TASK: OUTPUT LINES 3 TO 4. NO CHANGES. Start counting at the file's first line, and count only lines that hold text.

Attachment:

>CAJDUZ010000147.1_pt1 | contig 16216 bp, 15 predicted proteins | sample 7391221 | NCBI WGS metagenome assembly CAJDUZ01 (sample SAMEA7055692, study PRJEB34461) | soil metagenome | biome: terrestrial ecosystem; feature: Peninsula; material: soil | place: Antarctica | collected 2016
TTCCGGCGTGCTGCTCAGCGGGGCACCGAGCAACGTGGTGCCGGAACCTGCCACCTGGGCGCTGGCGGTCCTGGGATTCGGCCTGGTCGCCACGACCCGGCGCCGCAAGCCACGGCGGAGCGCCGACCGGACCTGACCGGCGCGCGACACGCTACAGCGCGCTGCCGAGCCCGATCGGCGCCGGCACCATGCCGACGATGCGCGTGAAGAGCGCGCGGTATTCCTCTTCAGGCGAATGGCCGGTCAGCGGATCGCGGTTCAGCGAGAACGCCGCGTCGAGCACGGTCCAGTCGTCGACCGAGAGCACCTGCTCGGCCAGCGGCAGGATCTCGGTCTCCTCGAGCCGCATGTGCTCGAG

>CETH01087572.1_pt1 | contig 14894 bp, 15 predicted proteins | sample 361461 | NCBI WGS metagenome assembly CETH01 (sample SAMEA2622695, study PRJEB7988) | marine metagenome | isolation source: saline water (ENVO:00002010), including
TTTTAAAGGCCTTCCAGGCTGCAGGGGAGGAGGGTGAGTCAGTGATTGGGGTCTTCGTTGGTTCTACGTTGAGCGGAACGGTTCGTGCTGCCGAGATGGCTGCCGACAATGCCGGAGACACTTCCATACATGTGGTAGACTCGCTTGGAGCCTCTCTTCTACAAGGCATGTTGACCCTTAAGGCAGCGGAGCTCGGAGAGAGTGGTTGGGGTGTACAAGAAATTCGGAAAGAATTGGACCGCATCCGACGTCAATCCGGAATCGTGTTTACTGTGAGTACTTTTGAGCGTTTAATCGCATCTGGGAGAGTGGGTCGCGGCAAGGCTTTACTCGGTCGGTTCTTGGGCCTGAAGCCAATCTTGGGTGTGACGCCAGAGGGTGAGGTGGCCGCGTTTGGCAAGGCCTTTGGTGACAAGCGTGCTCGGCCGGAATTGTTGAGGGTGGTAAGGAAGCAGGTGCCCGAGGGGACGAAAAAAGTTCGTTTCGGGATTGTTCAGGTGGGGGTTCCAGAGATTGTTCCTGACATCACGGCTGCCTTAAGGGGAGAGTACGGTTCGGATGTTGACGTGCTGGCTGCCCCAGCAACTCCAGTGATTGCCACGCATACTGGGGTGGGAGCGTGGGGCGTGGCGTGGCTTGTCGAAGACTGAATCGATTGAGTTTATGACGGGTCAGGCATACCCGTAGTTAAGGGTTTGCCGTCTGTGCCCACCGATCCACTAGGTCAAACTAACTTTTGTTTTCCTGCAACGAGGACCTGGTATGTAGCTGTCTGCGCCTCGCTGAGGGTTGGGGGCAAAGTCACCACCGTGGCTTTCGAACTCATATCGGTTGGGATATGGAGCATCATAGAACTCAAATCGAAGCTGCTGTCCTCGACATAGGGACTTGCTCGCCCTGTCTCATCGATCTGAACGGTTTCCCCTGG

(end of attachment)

>CETH01087572.1_pt1 | contig 14894 bp, 15 predicted proteins | sample 361461 | NCBI WGS metagenome assembly CETH01 (sample SAMEA2622695, study PRJEB7988) | marine metagenome | isolation source: saline water (ENVO:00002010), including
TTTTAAAGGCCTTCCAGGCTGCAGGGGAGGAGGGTGAGTCAGTGATTGGGGTCTTCGTTGGTTCTACGTTGAGCGGAACGGTTCGTGCTGCCGAGATGGCTGCCGACAATGCCGGAGACACTTCCATACATGTGGTAGACTCGCTTGGAGCCTCTCTTCTACAAGGCATGTTGACCCTTAAGGCAGCGGAGCTCGGAGAGAGTGGTTGGGGTGTACAAGAAATTCGGAAAGAATTGGACCGCATCCGACGTCAATCCGGAATCGTGTTTACTGTGAGTACTTTTGAGCGTTTAATCGCATCTGGGAGAGTGGGTCGCGGCAAGGCTTTACTCGGTCGGTTCTTGGGCCTGAAGCCAATCTTGGGTGTGACGCCAGAGGGTGAGGTGGCCGCGTTTGGCAAGGCCTTTGGTGACAAGCGTGCTCGGCCGGAATTGTTGAGGGTGGTAAGGAAGCAGGTGCCCGAGGGGACGAAAAAAGTTCGTTTCGGGATTGTTCAGGTGGGGGTTCCAGAGATTGTTCCTGACATCACGGCTGCCTTAAGGGGAGAGTACGGTTCGGATGTTGACGTGCTGGCTGCCCCAGCAACTCCAGTGATTGCCACGCATACTGGGGTGGGAGCGTGGGGCGTGGCGTGGCTTGTCGAAGACTGAATCGATTGAGTTTATGACGGGTCAGGCATACCCGTAGTTAAGGGTTTGCCGTCTGTGCCCACCGATCCACTAGGTCAAACTAACTTTTGTTTTCCTGCAACGAGGACCTGGTATGTAGCTGTCTGCGCCTCGCTGAGGGTTGGGGGCAAAGTCACCACCGTGGCTTTCGAACTCATATCGGTTGGGATATGGAGCATCATAGAACTCAAATCGAAGCTGCTGTCCTCGACATAGGGACTTGCTCGCCCTGTCTCATCGATCTGAACGGTTTCCCCTGG